‘He ain’t no good to you Candy. An’ he ain’t no good to himself. Why’n’t you shoot him Candy?’
His suggestion is reasonable for the other men in the bunk- house but he seems oblivious to the strong bond between Candy and his dog. Candy tries to justify the reasons for keeping his dog.
‘I had him so long. Had him since he was a pup. I herded sheep with him.’
In the end, his dog is shot because of his lack of authority towards the other men. Candy is left lonely and deserted after he loses his lifetime companion. He later cheers up after he joins in with George and Lennie’s plan of owning the dream farm.
‘I’d make a will an’ leave my share to you guys in case I kick off.’
Candy promises them, that if he died, he would leave George and Lennie his money. This increases his chance of becoming part of the dream. It also increases the chance of the dream becoming reality.
Carlson is also a lonely character; he is callous and does not know the appreciation of friendship. He has his gun to look after and care for, the movement of his hands whilst he cleans it show signs of loneliness, he also appears nonchalant.
‘He laid them on his bed and then brought out the pistol…then he fell to cleaning the barrel with the little rod.’
He spends time looking after the gun, he does not take part in the conversation between the other men, he feels happy with his gun and does not see the value of friends and companionship.
Curley’s wife is one of the loneliest characters in the novel; she has no identity, she is seen as an object, a possession of Curley’s. Curley’s wife is seen as a flirtatious ‘tart’ by the other ranch-hands, true, Curley’s wife does flirt, she is very conscious of the effect this has on men, but she is not a tart. She wants attention and by gaining that attention, she act the way people think.
‘She had full rouged lips and wide-spaced eyes, heavily made up. Her fingernails were red.’
She likes to dress up and wear a lot of make up, to attract the men. The men on the other hand do not flirt with her, as they are afraid of what Curly might do. This leads to the loneliness of many characters.
Although the men think it is wrong of her to flaunt herself sexually and give everyone the ‘eye’, the men all visit a whorehouse for sexual gratification and momentary companionship. Those like George and Whit contradict themselves when they talk about Curley’s wife as being ‘jail-bait’.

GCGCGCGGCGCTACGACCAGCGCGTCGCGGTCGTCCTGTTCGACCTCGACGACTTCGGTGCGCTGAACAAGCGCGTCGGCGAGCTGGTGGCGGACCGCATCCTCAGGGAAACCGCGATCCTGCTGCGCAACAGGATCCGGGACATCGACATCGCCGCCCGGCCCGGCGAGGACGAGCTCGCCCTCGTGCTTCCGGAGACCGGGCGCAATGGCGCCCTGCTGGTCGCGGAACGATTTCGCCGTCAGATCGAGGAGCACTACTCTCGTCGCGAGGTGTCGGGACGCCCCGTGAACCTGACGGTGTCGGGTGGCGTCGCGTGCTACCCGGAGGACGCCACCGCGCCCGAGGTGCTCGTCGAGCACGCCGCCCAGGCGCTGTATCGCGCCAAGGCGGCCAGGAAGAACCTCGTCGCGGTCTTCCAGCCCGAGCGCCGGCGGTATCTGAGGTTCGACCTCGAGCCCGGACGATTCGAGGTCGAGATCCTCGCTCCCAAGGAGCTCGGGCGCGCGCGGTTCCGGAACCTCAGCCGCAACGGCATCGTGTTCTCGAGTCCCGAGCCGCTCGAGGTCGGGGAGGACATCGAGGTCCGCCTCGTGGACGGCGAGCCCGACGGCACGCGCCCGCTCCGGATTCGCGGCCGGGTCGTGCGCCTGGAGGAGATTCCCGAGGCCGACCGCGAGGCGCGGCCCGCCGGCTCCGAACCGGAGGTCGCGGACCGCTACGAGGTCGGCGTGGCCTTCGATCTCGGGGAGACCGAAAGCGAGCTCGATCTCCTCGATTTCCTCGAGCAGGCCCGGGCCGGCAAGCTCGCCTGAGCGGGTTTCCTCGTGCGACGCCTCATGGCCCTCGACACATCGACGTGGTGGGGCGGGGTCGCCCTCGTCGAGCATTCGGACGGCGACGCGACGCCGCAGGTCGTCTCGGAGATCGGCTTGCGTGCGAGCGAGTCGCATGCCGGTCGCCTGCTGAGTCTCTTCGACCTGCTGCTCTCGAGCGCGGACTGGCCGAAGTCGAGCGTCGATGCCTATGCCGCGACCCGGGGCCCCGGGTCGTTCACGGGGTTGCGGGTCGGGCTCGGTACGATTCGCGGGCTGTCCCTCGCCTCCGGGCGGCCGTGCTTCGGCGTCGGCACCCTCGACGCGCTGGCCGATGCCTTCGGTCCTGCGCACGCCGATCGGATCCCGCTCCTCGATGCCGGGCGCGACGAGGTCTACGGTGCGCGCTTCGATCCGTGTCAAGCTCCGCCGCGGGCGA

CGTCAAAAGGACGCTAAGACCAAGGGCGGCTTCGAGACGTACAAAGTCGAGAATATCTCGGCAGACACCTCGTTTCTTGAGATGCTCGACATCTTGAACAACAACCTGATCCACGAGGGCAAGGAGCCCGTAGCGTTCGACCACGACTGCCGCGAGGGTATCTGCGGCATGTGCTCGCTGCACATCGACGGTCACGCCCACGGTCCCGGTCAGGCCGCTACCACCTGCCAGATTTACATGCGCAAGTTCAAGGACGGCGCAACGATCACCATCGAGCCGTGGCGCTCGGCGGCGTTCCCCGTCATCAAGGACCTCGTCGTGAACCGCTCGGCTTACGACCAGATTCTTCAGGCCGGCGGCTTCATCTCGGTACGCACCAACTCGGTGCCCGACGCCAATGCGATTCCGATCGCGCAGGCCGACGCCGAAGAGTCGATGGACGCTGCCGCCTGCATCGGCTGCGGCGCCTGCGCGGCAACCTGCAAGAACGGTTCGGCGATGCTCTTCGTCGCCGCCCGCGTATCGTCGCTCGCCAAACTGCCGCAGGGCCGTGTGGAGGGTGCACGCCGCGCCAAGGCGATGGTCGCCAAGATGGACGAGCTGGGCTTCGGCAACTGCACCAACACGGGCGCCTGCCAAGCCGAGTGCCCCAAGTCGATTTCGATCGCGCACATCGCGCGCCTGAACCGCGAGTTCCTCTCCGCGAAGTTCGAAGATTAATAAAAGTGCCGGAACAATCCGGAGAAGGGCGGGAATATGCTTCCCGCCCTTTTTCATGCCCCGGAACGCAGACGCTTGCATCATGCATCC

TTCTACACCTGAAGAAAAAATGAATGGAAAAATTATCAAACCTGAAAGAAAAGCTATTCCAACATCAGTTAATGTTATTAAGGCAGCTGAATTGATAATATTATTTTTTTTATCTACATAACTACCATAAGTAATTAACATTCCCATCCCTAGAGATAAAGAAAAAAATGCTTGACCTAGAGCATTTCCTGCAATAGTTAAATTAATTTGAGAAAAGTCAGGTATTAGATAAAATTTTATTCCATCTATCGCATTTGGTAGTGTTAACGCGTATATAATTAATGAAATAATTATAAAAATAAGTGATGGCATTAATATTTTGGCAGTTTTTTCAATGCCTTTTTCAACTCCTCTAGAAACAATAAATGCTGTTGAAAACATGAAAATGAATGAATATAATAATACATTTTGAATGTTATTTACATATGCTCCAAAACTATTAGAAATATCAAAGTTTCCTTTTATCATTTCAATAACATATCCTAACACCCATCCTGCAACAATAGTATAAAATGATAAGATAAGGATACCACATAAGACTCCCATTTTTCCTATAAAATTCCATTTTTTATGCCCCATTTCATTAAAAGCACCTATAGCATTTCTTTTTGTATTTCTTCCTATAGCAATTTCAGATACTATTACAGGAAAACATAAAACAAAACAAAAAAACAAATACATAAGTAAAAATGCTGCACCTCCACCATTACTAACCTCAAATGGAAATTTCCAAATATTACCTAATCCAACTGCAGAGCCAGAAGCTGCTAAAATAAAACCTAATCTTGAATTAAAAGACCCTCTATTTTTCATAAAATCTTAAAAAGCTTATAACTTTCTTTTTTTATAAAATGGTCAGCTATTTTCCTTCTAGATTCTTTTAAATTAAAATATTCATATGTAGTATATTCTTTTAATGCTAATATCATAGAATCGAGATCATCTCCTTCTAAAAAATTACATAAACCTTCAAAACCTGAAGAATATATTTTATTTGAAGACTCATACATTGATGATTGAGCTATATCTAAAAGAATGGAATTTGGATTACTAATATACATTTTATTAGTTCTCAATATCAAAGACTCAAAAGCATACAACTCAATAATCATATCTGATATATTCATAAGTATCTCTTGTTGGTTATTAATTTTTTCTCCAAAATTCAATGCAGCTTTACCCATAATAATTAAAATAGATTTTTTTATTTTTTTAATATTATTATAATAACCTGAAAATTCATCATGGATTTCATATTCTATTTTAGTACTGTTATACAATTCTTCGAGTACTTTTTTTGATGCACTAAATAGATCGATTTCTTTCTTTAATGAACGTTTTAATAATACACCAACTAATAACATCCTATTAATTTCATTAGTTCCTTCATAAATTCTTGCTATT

‘She’s gonna make a mess. They’s gonna be a bad mess about her. She’s a jail-bait all set on a trigger,’
George senses danger coming his way, but he chooses to ignore it, as he needs the money.
During the 1930s, women were seen as possessions of their husbands who were to stay at home. George’s view of women, seem to be very basic and biased, he sees them as instruments to relieve physical urges.
‘She never talks dirty, neither. Got five girls there.’
George does not express the need for any female companionship mainly because he is too busy keeping Lennie out of trouble. She confides in Lennie and tells him about her dreams of becoming a movie star. Steinbeck uses Lennie as a voice to the reader, it is because of him that the reader finds out about Curley’s wife’s dreams and feelings.
‘Coulda been in the movies, an’ had nice clothes – all them nice clothes like they were.’
She seems to be obsessed by her appearance; she wants the fame and glamour. She appears to have given up her dreams as she married Curly, she feels as though her dreams have been shattered and that she can no longer achieve her goals.
Like Curley’s wife, Crooks also has no name, it is just a nickname the other ranch-hands use because he is crippled. He is intelligent and very well organised; he has his own room where he keeps his books and possessions. For him, his room is a haven or an oasis.
‘For, being alone, Crooks could leave his things about…this room was swept and fairly neat, for Crooks was a proud, aloof man.’
This shows signs of isolation, as there is no one to comment on the tidiness of his room. He feels isolated and bitter. He is the victim of oppressive violence and prejudice on the ranch. When he first meets Lennie, there is an immediate rejection of friendship mainly due to the anguish of his loneliness.
‘Well, I got a right to have a light. You go on get outa my room. I ain’t wanted in the bunkhouse, and you ain’t wanted in my room.’